Ken Garff Auto apologizes, removes billboards some called ‘anti-cop’

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SALT LAKE COUNTY -- Several billboards erected in Utah sparked a surge of criticism on social media from folks who felt the billboards belittled the work of law enforcement personnel, and now the signs have been taken down.

One Utah woman's photo of the billboard was shared more than 1,000 times in less than 24 hours.

Becca DeHart, President of the nonprofit group Police Wives of Utah, said she woke up to several text messages about the billboard Sunday.

“A lot of people are very upset, a lot of my [fellow police] wives are upset because, we send our husbands out each day. My husband is working right now for the holiday weekend, you don’t know if they’re coming back, you don’t know what’s going to happen," she said.

DeHart said she and others felt the message was disrespectful and blatantly "anti-cop."

“It’s very hurtful that you would try to put out something that, our husbands 'don’t hear you,'" she said. "They are. They are the first ones that run in, they are the first ones to come to a scene that people don’t want to deal with."

She and the woman who made the original Facebook post, Ricki Draper, said they spoke with the officer and he relayed that he had no idea his photo was being used with this ad campaign.

The officer works for Pleasant Grove Police, and Draper said he's served more than 30 years. For the family, she said it's tough to hear the billboards got posted in the very community he serves in.

"Really embarrassing and really hard for that family to deal with, seeing his picture up there touted and kind of mocked," she said.

Pleasant Grove Police Chief Michael Smith said the officer took photos for an ad agency, thinking they'd be used as stock photos for different ad campaigns. He said the officer didn't know his image would end up paired with that message on the billboard.

"He says he definitely... did not know that it would be used in the manner that it was," Chief Smith said.

Ken Garff Automotive Group has apologized, and the billboards were taken down Sunday.

The company posted on Facebook: "This weekend we put up a new billboard with messaging that is in poor taste. We blew it. We will be taking them down as soon as possible. Apologies to anyone offended by our thoughtless mistake. Thanks to eveyone [sic] who has brought this to our attention."

Later, a second post added thoughts directed specifically toward law enforcement: "At Ken Garff we are grateful for all of the hard work of our law enforcement. We seriously regret our messaging and apologize for making light of their service. We blew it. The signs will be down today and tomorrow."

A statement sent to FOX 13 by Ken Garff shed some light on the intent behind the ad: "Our concept was actually meant to be pro-police, though we obviously failed in that respect. The officer pictured – who we photographed with permission – was meant to represent a traffic officer who was uncompromising in hearing excuses for speeding."

The full statement is available at the bottom of this post.

DeHart said she is grateful for the apology, but she said it's a little too late.

“We don’t wish them any ill, we don’t condone any bashing of Ken Garff," she said. "It was just really disrespectful, and it was really hurtful that you would use an officer’s photo that works in this state, without his permission."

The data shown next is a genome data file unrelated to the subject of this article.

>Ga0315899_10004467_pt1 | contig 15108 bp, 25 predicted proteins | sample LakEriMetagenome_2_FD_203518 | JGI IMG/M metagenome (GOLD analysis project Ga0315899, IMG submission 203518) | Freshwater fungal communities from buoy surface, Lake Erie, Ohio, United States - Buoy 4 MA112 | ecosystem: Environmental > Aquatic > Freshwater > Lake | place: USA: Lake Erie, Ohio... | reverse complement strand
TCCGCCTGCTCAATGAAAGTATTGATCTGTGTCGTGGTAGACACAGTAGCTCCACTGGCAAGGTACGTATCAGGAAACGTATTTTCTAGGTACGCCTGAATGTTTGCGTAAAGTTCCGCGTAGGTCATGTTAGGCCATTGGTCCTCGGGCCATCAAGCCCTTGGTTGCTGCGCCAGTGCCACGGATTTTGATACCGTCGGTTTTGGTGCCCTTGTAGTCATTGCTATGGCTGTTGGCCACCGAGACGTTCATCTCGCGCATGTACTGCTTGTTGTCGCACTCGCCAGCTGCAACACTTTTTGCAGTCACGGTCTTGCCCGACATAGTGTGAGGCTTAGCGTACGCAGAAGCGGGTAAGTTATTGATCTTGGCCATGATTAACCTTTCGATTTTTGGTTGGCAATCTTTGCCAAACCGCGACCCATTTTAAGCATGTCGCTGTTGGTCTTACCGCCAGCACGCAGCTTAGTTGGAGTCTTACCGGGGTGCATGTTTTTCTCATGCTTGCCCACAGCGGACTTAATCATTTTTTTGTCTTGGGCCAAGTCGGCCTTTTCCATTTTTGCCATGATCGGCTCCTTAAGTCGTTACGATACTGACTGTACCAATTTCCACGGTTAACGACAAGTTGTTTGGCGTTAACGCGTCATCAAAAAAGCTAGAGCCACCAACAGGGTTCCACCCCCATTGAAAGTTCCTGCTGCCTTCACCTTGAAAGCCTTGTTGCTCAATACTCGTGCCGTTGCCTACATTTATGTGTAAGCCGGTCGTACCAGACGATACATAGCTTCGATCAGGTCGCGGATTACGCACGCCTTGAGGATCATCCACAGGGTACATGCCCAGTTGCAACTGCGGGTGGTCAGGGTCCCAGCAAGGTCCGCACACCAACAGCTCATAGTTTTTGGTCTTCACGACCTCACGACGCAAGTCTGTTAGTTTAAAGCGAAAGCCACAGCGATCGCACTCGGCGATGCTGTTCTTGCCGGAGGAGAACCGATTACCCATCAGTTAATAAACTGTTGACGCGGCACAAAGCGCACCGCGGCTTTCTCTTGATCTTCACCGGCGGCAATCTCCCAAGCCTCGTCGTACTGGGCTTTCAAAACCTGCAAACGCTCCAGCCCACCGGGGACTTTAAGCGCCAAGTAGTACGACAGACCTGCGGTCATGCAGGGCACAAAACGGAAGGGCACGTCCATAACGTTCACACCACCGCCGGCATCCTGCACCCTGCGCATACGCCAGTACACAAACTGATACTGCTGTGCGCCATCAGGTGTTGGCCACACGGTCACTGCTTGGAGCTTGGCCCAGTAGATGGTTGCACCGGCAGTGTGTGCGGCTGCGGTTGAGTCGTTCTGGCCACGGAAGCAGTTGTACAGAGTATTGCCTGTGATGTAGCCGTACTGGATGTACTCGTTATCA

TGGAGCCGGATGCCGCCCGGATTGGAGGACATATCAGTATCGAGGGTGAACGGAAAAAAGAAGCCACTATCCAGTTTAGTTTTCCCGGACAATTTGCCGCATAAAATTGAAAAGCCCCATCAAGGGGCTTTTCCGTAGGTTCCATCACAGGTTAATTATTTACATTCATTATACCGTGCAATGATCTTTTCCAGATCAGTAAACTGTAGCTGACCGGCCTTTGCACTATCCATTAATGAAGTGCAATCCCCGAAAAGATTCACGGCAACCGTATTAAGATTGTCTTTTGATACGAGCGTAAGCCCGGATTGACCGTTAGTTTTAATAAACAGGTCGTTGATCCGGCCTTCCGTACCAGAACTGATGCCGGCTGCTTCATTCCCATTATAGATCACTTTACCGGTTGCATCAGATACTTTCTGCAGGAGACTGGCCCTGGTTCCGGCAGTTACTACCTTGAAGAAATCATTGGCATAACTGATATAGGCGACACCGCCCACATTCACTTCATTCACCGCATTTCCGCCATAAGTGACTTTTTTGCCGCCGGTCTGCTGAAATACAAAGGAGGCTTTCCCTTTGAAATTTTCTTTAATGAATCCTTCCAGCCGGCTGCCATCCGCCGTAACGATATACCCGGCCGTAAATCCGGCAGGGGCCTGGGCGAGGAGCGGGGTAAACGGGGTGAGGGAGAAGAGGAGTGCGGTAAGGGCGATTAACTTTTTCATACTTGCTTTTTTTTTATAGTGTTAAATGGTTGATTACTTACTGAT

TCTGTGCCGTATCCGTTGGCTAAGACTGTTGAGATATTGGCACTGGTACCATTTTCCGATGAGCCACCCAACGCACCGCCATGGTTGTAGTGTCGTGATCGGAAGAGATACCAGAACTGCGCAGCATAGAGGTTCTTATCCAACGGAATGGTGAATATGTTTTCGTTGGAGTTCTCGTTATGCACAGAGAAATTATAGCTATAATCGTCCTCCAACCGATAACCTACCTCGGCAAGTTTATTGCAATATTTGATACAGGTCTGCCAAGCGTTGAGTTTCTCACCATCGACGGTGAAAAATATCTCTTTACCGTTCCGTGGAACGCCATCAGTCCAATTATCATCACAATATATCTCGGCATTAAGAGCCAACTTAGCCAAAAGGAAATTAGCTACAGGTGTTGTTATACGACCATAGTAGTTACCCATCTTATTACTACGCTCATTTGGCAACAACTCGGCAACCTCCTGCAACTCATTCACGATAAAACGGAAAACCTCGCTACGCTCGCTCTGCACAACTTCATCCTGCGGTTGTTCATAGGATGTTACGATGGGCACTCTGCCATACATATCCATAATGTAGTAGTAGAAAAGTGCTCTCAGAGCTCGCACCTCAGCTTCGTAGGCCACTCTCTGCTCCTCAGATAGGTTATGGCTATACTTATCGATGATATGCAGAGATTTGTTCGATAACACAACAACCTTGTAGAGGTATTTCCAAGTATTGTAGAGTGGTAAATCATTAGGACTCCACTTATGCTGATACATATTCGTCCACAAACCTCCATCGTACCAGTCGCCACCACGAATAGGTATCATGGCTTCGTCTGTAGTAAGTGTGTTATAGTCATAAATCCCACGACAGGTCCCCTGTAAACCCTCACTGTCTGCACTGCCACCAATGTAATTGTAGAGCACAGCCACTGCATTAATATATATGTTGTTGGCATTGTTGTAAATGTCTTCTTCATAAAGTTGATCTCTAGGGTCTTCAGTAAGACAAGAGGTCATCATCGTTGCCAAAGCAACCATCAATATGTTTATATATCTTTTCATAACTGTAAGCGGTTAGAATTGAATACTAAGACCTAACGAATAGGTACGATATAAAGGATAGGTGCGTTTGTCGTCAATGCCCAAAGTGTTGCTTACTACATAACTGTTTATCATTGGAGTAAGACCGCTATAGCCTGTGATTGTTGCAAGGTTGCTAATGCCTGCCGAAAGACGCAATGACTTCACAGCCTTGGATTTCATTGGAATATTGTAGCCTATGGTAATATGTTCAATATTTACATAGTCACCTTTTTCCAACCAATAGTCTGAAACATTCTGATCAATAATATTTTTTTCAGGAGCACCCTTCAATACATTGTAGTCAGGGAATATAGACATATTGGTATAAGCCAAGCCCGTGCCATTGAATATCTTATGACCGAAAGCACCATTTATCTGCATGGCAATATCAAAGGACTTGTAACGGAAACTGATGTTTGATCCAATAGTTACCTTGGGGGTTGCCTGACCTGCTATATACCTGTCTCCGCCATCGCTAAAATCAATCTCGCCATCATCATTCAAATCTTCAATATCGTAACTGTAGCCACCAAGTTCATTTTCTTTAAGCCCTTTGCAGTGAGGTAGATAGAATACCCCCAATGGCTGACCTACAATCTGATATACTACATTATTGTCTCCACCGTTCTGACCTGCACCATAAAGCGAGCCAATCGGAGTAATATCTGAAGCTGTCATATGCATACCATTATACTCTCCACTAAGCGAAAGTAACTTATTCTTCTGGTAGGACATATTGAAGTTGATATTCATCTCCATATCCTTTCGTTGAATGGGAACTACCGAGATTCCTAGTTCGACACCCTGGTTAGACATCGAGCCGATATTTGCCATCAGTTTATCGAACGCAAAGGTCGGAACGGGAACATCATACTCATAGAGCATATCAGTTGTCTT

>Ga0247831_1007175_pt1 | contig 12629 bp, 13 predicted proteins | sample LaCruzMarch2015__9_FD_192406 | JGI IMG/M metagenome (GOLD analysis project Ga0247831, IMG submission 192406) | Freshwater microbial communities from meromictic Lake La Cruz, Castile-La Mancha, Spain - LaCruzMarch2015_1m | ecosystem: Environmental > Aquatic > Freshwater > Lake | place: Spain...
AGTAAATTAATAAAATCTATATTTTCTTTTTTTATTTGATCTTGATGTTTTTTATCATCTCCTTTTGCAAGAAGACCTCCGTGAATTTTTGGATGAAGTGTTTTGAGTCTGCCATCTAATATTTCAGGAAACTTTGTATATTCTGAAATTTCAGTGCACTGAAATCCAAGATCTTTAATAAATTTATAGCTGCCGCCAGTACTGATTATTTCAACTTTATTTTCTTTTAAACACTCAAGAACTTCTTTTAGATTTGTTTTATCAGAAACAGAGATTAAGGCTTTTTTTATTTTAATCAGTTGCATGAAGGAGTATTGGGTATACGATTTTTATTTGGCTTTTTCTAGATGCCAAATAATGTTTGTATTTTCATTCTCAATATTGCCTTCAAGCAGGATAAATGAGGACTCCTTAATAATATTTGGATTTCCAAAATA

DeHart said she wants folks to know that her husband and other police officers are listening.

“They do hear you, they do want the best for you, and why put such a hateful marketing scheme up there?" she said.

Chief Smith said Ken Garff and company representatives personally called him to apologize.

"I don't hold any ill will towards them," he said. "They've been good. I mean, they took them down, they've been very respectful and admitted that is was in poor taste, and what more can we ask from them?"

He did add that the department has policies prohibiting photos like this, and that what happened did not have proper authorization.

Chief Smith said they will now look at any possible repercussions against the officer.

While Pleasant Grove Police look at how to handle the situation, a series of negative, one-star reviews have flooded Ken Garff's Facebook page both before and after the apology.

The company responded to several of those reviews, expressing their apologies. There were also negative reactions on Twitter.

At least one person seemed to support the company and the billboards.

Ken Garff provided this statement regarding the billboards removed in northern Utah:

"At Ken Garff, we posted a billboard that offended many in the community. We sincerely apologize. The billboard had a photo of a traffic officer with the words, “He doesn't hear you. We do.” Our concept was actually meant to be pro-police, though we obviously failed in that respect. The officer pictured – who we photographed with permission – was meant to represent a traffic officer who was uncompromising in hearing excuses for speeding.

For some time, we’ve tried to incorporate humor in our campaigns. The risk with humor is that can miss the mark, like it did here. We didn't intend this to be disrespectful when we approved the billboard.

In hindsight, we recognize the negative way it can be, and has been, interpreted. We’ve heard you and have taken the billboards down. We have immense respect for those who serve and protect us every day. Many of them are our family members, neighbors, customers and friends. We recognize and honor their service and sacrifice. We sincerely apologize to those we have offended. We hear your complaints and are acting accordingly."